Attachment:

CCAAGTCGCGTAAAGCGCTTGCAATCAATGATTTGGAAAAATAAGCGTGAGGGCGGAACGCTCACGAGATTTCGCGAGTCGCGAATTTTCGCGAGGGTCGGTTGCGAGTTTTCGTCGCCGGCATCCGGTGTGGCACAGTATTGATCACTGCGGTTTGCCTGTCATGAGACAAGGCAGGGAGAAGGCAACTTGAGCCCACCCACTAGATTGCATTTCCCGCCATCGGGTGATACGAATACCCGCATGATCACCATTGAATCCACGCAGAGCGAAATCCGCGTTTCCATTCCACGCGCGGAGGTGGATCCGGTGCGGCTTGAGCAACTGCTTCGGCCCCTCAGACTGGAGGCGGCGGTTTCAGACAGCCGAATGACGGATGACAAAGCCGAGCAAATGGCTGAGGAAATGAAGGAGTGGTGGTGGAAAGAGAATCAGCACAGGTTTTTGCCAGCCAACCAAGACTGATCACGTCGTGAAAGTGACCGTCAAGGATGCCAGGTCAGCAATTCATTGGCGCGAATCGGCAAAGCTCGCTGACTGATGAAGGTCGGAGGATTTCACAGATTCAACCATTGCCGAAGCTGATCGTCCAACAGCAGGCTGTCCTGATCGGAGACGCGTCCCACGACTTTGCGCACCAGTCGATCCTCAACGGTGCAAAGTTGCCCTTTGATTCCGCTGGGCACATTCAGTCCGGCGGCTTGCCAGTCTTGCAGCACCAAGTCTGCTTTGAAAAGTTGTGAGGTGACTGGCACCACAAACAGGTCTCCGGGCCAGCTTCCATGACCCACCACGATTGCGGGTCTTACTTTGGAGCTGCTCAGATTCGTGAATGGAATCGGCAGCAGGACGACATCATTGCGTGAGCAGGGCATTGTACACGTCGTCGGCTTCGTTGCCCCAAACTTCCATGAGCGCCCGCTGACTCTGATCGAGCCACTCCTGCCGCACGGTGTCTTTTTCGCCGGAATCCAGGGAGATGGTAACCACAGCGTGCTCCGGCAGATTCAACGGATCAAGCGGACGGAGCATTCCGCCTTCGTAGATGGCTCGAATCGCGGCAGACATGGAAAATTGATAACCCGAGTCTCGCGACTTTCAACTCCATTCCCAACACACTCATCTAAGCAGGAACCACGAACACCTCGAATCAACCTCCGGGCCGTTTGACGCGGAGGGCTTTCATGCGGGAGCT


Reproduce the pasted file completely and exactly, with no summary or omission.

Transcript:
CCAAGTCGCGTAAAGCGCTTGCAATCAATGATTTGGAAAAATAAGCGTGAGGGCGGAACGCTCACGAGATTTCGCGAGTCGCGAATTTTCGCGAGGGTCGGTTGCGAGTTTTCGTCGCCGGCATCCGGTGTGGCACAGTATTGATCACTGCGGTTTGCCTGTCATGAGACAAGGCAGGGAGAAGGCAACTTGAGCCCACCCACTAGATTGCATTTCCCGCCATCGGGTGATACGAATACCCGCATGATCACCATTGAATCCACGCAGAGCGAAATCCGCGTTTCCATTCCACGCGCGGAGGTGGATCCGGTGCGGCTTGAGCAACTGCTTCGGCCCCTCAGACTGGAGGCGGCGGTTTCAGACAGCCGAATGACGGATGACAAAGCCGAGCAAATGGCTGAGGAAATGAAGGAGTGGTGGTGGAAAGAGAATCAGCACAGGTTTTTGCCAGCCAACCAAGACTGATCACGTCGTGAAAGTGACCGTCAAGGATGCCAGGTCAGCAATTCATTGGCGCGAATCGGCAAAGCTCGCTGACTGATGAAGGTCGGAGGATTTCACAGATTCAACCATTGCCGAAGCTGATCGTCCAACAGCAGGCTGTCCTGATCGGAGACGCGTCCCACGACTTTGCGCACCAGTCGATCCTCAACGGTGCAAAGTTGCCCTTTGATTCCGCTGGGCACATTCAGTCCGGCGGCTTGCCAGTCTTGCAGCACCAAGTCTGCTTTGAAAAGTTGTGAGGTGACTGGCACCACAAACAGGTCTCCGGGCCAGCTTCCATGACCCACCACGATTGCGGGTCTTACTTTGGAGCTGCTCAGATTCGTGAATGGAATCGGCAGCAGGACGACATCATTGCGTGAGCAGGGCATTGTACACGTCGTCGGCTTCGTTGCCCCAAACTTCCATGAGCGCCCGCTGACTCTGATCGAGCCACTCCTGCCGCACGGTGTCTTTTTCGCCGGAATCCAGGGAGATGGTAACCACAGCGTGCTCCGGCAGATTCAACGGATCAAGCGGACGGAGCATTCCGCCTTCGTAGATGGCTCGAATCGCGGCAGACATGGAAAATTGATAACCCGAGTCTCGCGACTTTCAACTCCATTCCCAACACACTCATCTAAGCAGGAACCACGAACACCTCGAATCAACCTCCGGGCCGTTTGACGCGGAGGGCTTTCATGCGGGAGCT